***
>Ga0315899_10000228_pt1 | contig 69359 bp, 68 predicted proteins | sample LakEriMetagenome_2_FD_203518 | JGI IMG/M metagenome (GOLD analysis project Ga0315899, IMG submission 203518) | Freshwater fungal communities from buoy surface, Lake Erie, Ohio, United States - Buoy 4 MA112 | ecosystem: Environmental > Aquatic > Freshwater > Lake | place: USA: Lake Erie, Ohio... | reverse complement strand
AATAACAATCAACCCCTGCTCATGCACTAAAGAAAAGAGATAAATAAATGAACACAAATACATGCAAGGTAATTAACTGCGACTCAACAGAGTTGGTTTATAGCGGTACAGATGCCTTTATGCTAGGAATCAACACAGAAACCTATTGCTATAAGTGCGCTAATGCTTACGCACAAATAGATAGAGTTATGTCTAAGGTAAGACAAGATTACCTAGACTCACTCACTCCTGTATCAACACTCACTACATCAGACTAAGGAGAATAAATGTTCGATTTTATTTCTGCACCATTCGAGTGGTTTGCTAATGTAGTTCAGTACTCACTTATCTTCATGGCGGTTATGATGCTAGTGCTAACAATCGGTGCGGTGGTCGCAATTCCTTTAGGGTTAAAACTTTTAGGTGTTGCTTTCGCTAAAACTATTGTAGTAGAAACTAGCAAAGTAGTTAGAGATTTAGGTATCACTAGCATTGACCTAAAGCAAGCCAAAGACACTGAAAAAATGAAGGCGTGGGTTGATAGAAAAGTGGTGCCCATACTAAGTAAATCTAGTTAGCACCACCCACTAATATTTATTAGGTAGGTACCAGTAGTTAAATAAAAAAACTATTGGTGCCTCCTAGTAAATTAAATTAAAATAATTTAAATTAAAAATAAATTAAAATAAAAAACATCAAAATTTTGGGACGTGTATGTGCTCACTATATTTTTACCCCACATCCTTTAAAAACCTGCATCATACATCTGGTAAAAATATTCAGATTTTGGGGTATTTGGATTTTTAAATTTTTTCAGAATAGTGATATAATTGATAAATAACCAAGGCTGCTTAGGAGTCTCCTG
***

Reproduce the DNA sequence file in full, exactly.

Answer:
>Ga0315899_10000228_pt1 | contig 69359 bp, 68 predicted proteins | sample LakEriMetagenome_2_FD_203518 | JGI IMG/M metagenome (GOLD analysis project Ga0315899, IMG submission 203518) | Freshwater fungal communities from buoy surface, Lake Erie, Ohio, United States - Buoy 4 MA112 | ecosystem: Environmental > Aquatic > Freshwater > Lake | place: USA: Lake Erie, Ohio... | reverse complement strand
AATAACAATCAACCCCTGCTCATGCACTAAAGAAAAGAGATAAATAAATGAACACAAATACATGCAAGGTAATTAACTGCGACTCAACAGAGTTGGTTTATAGCGGTACAGATGCCTTTATGCTAGGAATCAACACAGAAACCTATTGCTATAAGTGCGCTAATGCTTACGCACAAATAGATAGAGTTATGTCTAAGGTAAGACAAGATTACCTAGACTCACTCACTCCTGTATCAACACTCACTACATCAGACTAAGGAGAATAAATGTTCGATTTTATTTCTGCACCATTCGAGTGGTTTGCTAATGTAGTTCAGTACTCACTTATCTTCATGGCGGTTATGATGCTAGTGCTAACAATCGGTGCGGTGGTCGCAATTCCTTTAGGGTTAAAACTTTTAGGTGTTGCTTTCGCTAAAACTATTGTAGTAGAAACTAGCAAAGTAGTTAGAGATTTAGGTATCACTAGCATTGACCTAAAGCAAGCCAAAGACACTGAAAAAATGAAGGCGTGGGTTGATAGAAAAGTGGTGCCCATACTAAGTAAATCTAGTTAGCACCACCCACTAATATTTATTAGGTAGGTACCAGTAGTTAAATAAAAAAACTATTGGTGCCTCCTAGTAAATTAAATTAAAATAATTTAAATTAAAAATAAATTAAAATAAAAAACATCAAAATTTTGGGACGTGTATGTGCTCACTATATTTTTACCCCACATCCTTTAAAAACCTGCATCATACATCTGGTAAAAATATTCAGATTTTGGGGTATTTGGATTTTTAAATTTTTTCAGAATAGTGATATAATTGATAAATAACCAAGGCTGCTTAGGAGTCTCCTG